Death Walks in Laredo, another De Laurentiis film, this one about three half brothers who inherit a secret goldmine from their philandering father. Tom played Whity Selby, the brother with the smoking four-barreled colt.
Battle of the Commandos, a war film about a tough Army colonel (Jack Palance) who leads a group of ex-convicts on a mission to destroy German cannons. Most memorable scene: Tom (Captain Burke) gnawing on a cigar butt while dismantling a mine.
Anzio, a film based on the 1944 Allied assault on a small Italian port in World War II. Tom is Private Andy, who, sadly, takes a bullet in the neck far too early in the film. Mitchum plays a news correspondent.
And don’t forget The Amsterdam Story, X-312 Flight to Hell, Escape from KGB, and The Cassandra Crossing, which starred Burt Lancaster, Ava Gardner, and O.J. Simpson, who got acting lessons from Tom for a week.
TV was kind to Tom too. He had guest appearances on Flipper, Hawk, and Gunsmoke, where he played a prostitute’s son.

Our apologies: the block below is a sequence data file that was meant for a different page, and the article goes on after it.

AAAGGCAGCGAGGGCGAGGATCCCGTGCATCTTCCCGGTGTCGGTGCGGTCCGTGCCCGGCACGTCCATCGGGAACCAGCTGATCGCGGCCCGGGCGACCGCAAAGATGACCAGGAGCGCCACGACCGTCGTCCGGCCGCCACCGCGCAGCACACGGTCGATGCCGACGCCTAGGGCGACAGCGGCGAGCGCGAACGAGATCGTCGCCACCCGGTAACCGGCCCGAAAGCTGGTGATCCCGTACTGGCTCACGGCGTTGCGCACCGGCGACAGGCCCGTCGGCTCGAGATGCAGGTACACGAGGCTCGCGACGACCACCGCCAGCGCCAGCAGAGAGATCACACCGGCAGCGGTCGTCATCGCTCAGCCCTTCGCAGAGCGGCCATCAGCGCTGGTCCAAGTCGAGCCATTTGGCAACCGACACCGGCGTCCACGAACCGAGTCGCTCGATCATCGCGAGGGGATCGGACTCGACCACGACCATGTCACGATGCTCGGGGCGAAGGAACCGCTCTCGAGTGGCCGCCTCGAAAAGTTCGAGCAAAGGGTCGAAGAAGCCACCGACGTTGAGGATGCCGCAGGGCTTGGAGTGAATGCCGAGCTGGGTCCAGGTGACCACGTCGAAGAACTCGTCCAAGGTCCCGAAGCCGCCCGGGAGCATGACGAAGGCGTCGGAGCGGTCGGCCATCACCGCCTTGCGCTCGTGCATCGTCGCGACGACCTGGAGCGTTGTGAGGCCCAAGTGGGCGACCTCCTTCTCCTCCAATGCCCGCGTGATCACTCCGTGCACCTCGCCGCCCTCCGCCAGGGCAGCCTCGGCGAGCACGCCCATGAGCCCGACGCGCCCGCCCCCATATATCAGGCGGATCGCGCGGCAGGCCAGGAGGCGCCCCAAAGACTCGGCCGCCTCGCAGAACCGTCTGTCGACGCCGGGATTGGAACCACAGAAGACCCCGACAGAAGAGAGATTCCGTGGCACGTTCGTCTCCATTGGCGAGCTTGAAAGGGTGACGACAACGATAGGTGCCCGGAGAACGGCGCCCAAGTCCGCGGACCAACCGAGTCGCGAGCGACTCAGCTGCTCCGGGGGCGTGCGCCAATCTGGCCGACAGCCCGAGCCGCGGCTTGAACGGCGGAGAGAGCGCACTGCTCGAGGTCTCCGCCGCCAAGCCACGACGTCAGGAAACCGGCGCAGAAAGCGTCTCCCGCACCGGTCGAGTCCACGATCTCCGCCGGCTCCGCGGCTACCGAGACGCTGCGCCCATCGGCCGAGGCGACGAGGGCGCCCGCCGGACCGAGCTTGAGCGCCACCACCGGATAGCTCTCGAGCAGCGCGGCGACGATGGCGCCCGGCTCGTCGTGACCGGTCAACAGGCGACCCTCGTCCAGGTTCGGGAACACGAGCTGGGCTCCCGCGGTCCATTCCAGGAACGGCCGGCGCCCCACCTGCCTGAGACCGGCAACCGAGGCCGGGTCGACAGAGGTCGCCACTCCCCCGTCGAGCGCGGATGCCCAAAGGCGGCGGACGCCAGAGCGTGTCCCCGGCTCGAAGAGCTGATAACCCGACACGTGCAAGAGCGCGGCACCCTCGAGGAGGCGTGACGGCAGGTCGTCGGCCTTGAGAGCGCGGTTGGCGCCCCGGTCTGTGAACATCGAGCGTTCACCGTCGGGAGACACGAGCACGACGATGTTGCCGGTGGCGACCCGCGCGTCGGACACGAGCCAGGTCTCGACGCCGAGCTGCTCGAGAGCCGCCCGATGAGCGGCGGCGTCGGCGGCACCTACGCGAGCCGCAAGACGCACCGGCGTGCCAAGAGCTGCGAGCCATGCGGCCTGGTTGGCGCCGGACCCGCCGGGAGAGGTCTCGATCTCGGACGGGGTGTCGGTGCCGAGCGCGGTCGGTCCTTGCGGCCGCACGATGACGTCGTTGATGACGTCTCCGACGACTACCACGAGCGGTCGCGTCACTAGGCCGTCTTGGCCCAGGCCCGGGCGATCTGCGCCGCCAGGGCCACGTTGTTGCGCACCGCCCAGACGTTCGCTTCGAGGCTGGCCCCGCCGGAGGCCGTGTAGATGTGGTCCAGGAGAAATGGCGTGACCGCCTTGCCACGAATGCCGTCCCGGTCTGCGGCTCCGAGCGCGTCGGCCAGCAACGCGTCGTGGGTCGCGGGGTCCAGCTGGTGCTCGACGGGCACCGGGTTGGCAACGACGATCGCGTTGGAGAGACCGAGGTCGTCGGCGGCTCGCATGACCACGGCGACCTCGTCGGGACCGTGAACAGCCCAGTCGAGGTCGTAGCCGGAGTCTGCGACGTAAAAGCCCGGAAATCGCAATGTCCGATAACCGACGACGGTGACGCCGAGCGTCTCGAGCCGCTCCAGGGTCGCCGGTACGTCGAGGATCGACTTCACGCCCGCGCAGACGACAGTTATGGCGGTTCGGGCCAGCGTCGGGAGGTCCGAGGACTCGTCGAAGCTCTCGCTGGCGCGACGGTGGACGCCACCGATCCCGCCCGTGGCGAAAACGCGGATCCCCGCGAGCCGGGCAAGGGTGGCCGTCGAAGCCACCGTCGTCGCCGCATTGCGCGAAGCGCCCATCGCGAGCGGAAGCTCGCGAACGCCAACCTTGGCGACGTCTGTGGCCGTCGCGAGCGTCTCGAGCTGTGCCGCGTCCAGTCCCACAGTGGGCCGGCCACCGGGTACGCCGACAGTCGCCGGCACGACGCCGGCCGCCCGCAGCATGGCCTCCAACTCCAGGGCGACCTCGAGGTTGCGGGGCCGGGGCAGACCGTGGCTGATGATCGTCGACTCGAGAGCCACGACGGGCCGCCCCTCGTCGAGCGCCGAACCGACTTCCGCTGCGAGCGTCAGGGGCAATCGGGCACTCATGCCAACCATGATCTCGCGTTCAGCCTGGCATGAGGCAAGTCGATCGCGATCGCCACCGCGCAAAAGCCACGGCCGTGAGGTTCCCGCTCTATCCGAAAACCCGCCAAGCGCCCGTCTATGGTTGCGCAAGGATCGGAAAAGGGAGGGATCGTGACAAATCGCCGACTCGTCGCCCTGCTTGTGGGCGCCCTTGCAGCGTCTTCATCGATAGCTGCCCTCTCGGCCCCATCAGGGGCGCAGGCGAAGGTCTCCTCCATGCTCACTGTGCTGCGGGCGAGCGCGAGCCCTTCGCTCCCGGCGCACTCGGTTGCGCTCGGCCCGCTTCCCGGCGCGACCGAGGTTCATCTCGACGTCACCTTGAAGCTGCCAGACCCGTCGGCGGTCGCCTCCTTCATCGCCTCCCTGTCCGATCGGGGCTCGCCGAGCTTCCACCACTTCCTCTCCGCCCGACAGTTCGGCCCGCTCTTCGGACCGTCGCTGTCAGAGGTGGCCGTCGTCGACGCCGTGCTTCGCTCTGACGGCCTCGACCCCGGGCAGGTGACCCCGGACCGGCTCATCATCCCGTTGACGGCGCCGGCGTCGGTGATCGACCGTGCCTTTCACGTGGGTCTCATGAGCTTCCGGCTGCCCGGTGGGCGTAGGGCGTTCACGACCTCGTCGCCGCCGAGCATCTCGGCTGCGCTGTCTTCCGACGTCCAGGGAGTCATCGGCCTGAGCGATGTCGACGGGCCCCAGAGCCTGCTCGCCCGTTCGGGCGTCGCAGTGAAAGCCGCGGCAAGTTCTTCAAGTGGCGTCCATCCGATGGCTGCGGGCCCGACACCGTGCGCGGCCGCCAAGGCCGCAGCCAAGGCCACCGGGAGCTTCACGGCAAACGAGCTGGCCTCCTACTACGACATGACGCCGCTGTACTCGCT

In his free time, Tom wrote scripts: The Human Factor, a thriller starring George Kennedy, and The Final Countdown, a sci-fi flick with Kirk Douglas and Martin Sheen, shot aboard the USS Nimitz aircraft carrier.
Then there was that spooky sci-fi book he wrote about the end of civilization, Softly Walks the Beast, which I wouldn’t recommend reading on a dark and stormy night when you’re alone in the house and the only thing you can hear, besides the purring cat, is the dead branch of a silver maple tapping against your pane.
Along the way, Tom met the famous and near-famous. Do tell, I said one day.